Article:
Line widths are determined at the rasterization step
Other than lines in a vector image (e.g. SVG), lines in vector data do not have an inherent width. They are lines in a mathematical, not in a graphical sense. I assume that this is also the case for
contours.shp, the output of the contour finding step with
Thus line width is determined by the rasterization step.
(Tiling, when done after the rasterization like here, cannot know about the original vector data and thus cannot control the line widths. It will influence them though by raster image scaling, leading to the aliasing you describe.)
Controlling line width
gdal_rasterize doesn't seem to feature any settings directly related to it except for
-at (burning "all pixels touched by lines or polygons [...], not just those on the line render path"), I assume that it always uses a line width of one pixel.
So we cannot control line width directly.
But even if we could, setting it to sub-pixel values wouldn't do us much good: One cannot color half a pixel. And even if
gdal_rasterize was clever and would do some antialiasing, mixing the original image color/value with the burn color/value, the raster image scaling in the following tiling step would still introduce the aliasing you describe.
I hope we can avoid that effect indirectly when taking away from the tiling step the need to up-scale at all by providing an image already in the correct pixel-per-cartographic-unit resolution to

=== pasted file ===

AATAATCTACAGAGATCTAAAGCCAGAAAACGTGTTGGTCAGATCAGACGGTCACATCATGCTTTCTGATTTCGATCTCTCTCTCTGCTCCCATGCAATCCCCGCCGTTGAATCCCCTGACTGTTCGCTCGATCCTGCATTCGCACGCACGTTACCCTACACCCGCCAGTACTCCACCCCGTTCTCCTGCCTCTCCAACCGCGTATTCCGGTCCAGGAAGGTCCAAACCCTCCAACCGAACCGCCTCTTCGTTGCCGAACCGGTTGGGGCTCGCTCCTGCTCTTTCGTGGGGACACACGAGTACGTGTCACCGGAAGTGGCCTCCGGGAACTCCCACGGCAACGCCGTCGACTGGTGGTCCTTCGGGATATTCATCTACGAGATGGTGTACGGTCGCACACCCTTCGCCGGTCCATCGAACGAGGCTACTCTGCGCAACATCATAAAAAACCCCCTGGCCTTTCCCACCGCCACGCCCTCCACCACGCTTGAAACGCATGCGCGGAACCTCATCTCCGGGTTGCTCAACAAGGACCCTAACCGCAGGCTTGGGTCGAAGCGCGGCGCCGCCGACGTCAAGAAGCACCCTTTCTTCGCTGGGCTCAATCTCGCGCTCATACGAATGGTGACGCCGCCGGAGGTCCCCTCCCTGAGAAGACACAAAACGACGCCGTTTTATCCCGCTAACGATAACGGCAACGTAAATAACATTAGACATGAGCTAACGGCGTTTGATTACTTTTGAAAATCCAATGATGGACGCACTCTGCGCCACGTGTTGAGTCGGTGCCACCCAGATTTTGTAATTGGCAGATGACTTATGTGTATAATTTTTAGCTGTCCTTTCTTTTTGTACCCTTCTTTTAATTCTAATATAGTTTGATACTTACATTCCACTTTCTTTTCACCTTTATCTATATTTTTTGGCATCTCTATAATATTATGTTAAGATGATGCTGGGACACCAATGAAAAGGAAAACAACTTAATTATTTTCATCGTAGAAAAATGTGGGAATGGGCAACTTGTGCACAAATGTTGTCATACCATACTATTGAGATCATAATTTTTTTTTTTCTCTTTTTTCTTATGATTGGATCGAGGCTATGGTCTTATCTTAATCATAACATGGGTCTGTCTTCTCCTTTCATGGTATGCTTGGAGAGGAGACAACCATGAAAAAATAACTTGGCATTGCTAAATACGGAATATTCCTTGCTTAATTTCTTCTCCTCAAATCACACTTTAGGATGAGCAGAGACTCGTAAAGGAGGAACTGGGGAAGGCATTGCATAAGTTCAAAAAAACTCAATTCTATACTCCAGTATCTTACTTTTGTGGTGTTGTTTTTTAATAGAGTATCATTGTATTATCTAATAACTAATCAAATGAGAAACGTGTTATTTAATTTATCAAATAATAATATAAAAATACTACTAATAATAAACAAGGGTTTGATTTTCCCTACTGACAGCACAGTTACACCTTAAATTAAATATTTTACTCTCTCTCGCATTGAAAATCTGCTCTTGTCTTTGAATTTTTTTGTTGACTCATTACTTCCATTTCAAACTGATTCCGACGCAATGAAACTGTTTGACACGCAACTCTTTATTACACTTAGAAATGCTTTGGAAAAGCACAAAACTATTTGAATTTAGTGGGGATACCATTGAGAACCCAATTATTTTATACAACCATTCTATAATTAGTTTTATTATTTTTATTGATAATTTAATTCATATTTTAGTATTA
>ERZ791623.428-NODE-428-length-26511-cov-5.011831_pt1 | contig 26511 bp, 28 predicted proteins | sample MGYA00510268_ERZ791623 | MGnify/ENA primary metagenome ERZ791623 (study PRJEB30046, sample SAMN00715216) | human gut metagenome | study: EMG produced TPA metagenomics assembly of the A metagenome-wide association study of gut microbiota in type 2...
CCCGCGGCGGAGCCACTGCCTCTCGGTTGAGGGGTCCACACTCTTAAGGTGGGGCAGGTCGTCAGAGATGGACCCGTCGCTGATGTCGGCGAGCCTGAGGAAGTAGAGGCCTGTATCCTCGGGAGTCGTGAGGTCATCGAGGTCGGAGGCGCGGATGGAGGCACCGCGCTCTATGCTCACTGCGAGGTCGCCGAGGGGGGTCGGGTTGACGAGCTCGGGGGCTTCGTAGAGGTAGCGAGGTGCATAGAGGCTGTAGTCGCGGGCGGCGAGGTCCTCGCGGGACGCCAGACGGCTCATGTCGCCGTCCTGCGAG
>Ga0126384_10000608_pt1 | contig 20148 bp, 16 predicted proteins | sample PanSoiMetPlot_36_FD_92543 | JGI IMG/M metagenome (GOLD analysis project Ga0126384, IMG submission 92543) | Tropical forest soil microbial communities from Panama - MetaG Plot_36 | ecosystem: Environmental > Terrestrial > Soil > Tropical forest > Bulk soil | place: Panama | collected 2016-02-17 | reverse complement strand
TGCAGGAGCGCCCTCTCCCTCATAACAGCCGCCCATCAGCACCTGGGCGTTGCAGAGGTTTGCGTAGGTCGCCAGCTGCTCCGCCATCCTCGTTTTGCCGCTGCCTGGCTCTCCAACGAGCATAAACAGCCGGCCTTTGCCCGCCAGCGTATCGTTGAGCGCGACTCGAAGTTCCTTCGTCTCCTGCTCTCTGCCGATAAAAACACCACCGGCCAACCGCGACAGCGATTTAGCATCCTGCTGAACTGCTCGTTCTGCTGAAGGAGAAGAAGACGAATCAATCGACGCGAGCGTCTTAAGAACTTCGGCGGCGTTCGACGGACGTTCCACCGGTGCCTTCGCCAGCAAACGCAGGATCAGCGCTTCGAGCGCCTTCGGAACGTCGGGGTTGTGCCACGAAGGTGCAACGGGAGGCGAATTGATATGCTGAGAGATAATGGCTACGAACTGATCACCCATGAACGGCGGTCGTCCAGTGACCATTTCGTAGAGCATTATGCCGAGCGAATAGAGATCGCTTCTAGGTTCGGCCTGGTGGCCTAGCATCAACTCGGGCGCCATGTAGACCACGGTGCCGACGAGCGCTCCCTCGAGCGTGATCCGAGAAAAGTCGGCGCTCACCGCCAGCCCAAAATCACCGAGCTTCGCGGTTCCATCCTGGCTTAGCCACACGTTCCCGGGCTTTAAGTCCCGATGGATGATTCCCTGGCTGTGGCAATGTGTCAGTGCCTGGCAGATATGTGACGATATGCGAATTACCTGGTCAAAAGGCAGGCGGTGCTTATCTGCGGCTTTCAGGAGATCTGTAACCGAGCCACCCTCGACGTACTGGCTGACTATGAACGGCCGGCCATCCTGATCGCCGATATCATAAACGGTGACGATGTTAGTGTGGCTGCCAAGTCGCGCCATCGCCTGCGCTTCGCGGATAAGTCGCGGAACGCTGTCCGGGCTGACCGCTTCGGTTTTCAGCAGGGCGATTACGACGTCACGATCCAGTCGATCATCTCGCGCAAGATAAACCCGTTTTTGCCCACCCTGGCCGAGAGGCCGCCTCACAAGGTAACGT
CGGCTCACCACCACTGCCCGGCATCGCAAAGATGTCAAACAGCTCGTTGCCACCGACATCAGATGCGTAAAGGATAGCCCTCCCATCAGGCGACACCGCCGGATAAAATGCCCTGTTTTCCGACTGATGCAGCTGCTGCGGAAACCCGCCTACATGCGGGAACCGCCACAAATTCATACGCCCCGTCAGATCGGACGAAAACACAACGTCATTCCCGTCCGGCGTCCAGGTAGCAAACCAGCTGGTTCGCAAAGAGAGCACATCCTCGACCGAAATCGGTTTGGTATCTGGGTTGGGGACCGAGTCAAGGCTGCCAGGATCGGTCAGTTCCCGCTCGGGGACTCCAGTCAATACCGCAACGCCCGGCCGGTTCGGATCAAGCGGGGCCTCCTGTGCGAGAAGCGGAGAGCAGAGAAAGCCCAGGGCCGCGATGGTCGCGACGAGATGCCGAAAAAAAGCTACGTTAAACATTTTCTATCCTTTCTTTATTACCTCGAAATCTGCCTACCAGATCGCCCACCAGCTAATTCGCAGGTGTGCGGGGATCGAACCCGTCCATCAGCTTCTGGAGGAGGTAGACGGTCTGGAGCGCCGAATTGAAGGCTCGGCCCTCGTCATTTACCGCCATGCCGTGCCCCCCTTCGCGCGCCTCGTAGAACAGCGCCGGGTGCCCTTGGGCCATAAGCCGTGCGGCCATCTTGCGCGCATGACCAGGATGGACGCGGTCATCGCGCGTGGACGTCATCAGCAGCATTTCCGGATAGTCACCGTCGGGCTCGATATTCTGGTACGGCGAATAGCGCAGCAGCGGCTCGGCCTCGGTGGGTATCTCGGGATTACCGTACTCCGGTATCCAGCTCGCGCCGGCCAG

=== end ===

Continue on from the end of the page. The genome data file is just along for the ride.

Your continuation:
gdal2tiles.py. (As you probably work in Mercator projection, the cartographic unit will be neither meters nor degrees, but this doesn't have to concern us.)
Off course, if we just take the result from
gdal_rasterize and scale it ourselves, we haven't won anything, as we'd introduce the aliasing ourselves. Rather, we have to burn the contours into a higher-resolution image right at the rasterization step.
gdal_rasterize, when given an existing file as output file, will just modify values (colors) of affected pixels and will not change the size/resolution of that pre-existing image. Thus I don't think the
-tr option suggested by fluidmotion or
-ts option would have any effect. (I haven't tried, though.)
Thus I suggest you either
Choosing the right resolution
The area covered by a tile of zoom level
N will be covered by 4 (
2 x 2) tiles of zoom level
N+1. So for each increment of the zoom-level you have to double the resolution for both, x and y direction.